Scientists in Bengaluru have developed a textile coating that can stop the novel coronavirus from adhering to cloth, protective gear, gowns and other surfaces. The germicidal molecule may provide frontline healthcare workers better protection amid the pandemic.
While the chemical compound — based on quaternary ammonium salts — has been showing good lab results at two Bengaluru-based research centres, scientists are in talks with chemical manufacturing companies to scale up production of this compound.
"It is a germicidal coating which has shown resistance to the virus by neutralising bacteria or viruses when applied on fabrics. It neutralises anything that has a membrane, and all bacteria and a large number of viruses have membranes," said Prof Satyajit Mayor, Director at the National Centre for Biological Sciences (NCBS) told CNN-News18.
However, scientists said that it is imperative to calculate the extent of its use before an official announcement to prevent creating "a false sense of security." However, Mayor said, "If it turns out as effective as we suspect it would, then it is easily deployable and it can continuously inactivate the virus."
While the chemical coating might not help patients who have already been infected by the virus, the advance aims to mitigate the risk of spreading from material surfaces like cloth. It might become useful, especially for healthcare and sanitation workers and save them from contracting the deadly virus.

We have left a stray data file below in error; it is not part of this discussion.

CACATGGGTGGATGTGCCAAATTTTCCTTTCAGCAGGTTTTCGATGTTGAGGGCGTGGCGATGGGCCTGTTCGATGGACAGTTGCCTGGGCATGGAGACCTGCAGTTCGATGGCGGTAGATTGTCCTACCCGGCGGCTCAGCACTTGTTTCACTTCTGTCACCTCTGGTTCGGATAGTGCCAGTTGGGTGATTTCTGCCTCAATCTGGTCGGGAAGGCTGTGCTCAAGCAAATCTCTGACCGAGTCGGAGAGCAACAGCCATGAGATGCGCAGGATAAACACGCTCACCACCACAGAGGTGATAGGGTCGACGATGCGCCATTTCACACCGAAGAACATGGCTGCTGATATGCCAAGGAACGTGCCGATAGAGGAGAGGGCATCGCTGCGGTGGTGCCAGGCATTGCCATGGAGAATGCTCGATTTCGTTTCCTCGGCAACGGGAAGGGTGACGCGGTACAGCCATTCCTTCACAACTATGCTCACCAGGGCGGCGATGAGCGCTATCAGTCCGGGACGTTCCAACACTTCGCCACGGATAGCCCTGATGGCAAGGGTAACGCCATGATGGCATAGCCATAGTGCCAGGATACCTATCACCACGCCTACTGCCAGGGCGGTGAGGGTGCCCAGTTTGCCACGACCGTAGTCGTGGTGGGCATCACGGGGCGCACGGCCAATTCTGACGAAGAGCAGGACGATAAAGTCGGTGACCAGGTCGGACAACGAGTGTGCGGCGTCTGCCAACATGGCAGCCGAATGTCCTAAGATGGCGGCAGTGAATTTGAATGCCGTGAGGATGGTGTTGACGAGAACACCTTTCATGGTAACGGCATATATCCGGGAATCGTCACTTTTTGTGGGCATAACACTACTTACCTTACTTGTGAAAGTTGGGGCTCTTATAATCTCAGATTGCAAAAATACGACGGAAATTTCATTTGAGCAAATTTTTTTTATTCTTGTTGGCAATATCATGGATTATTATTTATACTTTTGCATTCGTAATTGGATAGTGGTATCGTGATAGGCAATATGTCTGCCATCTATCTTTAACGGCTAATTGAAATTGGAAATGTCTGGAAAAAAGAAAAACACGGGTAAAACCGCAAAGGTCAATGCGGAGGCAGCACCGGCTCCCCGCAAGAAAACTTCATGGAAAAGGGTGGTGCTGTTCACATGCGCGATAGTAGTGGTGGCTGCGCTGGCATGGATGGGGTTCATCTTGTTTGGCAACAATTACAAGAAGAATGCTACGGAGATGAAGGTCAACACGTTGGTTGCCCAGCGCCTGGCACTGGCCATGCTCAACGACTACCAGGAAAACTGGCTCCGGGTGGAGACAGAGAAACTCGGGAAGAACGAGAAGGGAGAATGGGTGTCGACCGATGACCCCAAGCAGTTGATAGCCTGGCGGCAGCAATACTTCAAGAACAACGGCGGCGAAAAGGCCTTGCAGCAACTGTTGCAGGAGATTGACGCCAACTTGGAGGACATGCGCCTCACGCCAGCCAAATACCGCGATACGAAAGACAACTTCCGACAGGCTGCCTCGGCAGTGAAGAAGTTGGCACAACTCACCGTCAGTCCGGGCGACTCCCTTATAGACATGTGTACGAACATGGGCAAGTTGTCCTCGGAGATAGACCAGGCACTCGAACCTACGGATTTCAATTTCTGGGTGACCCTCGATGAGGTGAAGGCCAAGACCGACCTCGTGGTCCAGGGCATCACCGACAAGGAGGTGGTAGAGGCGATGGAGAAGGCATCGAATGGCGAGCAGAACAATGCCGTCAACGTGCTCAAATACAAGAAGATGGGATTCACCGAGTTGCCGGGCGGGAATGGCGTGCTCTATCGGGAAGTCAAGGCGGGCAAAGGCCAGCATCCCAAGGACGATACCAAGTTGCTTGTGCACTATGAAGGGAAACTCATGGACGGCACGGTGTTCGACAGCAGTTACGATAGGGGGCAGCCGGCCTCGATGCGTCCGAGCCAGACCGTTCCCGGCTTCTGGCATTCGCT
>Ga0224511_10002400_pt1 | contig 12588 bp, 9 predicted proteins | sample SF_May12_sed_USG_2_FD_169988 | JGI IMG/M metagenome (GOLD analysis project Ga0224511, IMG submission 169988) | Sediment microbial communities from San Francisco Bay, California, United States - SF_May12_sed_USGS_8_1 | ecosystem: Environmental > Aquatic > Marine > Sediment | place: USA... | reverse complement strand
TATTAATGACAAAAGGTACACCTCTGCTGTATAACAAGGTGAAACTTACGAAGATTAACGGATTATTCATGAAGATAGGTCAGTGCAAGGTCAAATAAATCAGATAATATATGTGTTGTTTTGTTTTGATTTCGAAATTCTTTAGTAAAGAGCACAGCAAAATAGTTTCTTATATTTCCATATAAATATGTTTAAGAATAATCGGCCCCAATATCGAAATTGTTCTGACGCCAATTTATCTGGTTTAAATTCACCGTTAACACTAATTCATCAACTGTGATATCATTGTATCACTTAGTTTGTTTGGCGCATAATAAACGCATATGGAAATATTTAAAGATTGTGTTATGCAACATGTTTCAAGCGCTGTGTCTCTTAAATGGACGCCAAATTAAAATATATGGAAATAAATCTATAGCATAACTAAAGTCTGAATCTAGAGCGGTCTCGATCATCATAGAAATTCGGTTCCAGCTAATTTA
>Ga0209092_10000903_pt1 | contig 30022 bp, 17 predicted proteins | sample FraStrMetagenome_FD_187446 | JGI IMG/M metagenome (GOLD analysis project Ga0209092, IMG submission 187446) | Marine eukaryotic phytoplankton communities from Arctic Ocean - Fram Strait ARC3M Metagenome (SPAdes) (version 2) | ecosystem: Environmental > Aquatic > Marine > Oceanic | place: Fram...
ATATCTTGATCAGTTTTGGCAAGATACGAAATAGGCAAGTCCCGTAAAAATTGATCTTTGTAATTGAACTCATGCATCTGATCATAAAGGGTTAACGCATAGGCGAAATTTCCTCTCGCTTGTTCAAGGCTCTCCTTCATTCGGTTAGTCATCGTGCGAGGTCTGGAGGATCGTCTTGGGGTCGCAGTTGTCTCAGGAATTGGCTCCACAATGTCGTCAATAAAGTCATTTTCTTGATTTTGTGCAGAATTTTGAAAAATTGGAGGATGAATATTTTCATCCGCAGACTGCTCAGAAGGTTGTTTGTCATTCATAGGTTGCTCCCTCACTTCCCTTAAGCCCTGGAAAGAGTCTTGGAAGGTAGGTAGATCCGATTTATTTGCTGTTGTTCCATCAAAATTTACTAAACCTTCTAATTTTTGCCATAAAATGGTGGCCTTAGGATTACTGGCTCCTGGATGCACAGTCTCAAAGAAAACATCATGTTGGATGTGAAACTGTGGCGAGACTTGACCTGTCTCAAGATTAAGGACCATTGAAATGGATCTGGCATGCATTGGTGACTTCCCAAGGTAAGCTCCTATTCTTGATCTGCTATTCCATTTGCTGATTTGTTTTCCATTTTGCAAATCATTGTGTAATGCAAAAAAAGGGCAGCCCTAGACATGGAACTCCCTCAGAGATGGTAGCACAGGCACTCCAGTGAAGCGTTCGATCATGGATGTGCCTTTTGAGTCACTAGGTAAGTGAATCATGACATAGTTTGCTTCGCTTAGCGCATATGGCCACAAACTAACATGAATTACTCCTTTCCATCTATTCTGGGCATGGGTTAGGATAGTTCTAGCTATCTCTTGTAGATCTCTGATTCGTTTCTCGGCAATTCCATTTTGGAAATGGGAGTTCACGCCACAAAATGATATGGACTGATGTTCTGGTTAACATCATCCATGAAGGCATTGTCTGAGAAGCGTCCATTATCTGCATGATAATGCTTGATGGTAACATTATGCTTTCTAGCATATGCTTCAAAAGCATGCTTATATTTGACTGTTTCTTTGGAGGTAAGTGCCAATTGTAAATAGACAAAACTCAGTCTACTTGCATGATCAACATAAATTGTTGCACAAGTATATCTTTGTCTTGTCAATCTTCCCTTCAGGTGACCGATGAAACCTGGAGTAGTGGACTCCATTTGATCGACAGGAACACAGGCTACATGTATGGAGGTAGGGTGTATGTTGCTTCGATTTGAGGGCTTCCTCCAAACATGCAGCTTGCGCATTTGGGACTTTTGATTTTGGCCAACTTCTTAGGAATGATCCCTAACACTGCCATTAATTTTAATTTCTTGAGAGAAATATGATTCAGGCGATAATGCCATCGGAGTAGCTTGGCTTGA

Dr Praveen Kumar Vemula, Association Professor at the Institute for Stem Cell Science and Regenerative Medicine (InStem) and lead researcher of the study, says that there are two ways to use the coating.
"One is through the molecule which is in a solution form. The solution can be applied on cloths like masks or coats and then put on a heat treatment which helps the molecules get attached. Two, a fabric which has been pre-attach to this compound can be given to manufacturers who stitch them into gloves or coats. We have found in our studies that the molecule stays efficient with at least 25 rounds of the washing cycle," he said.
Dr Vemula, however, warns against letting the coating have direct contact with skin. He said research on possible adverse effects on the skin is being conducted and noted that it till proper clearance.
"It is not a compound that can be applied like an ointment. In fact, we don't know its effect on the skin yet. So unless we do trials, we would prefer it is not associated with the skin. It doesn't affect animal skin, we know, but for human skin, we will have to do far more trials. We think many people like sanitation workers could widely use it since this disinfection agent by them will prevent them from infecting others," Prof Mayor added.
Since the primary aim of the coating is for enhancing the quality of PPEs, the product is expected to hit the markets in about four months after passing regulatory approvals.
"A mask worn by a healthcare worker is only a physical barrier. If there are viruses on it, it can be active for as long as seven days. But if you coat it with this chemical compound, then not only does it act as a physical barrier but it completely kills the virus after it comes in contact with it," Prof Vemula said.
The reusability of the cloth enhances, especially at the times of acute shortages of PPE, he added.
The advance comes amidst fears of sanitation workers who are dealing with discarded masks may be at higher risk of contracting and then spreading the virus in communities after coming in contact with infected masks and gloves.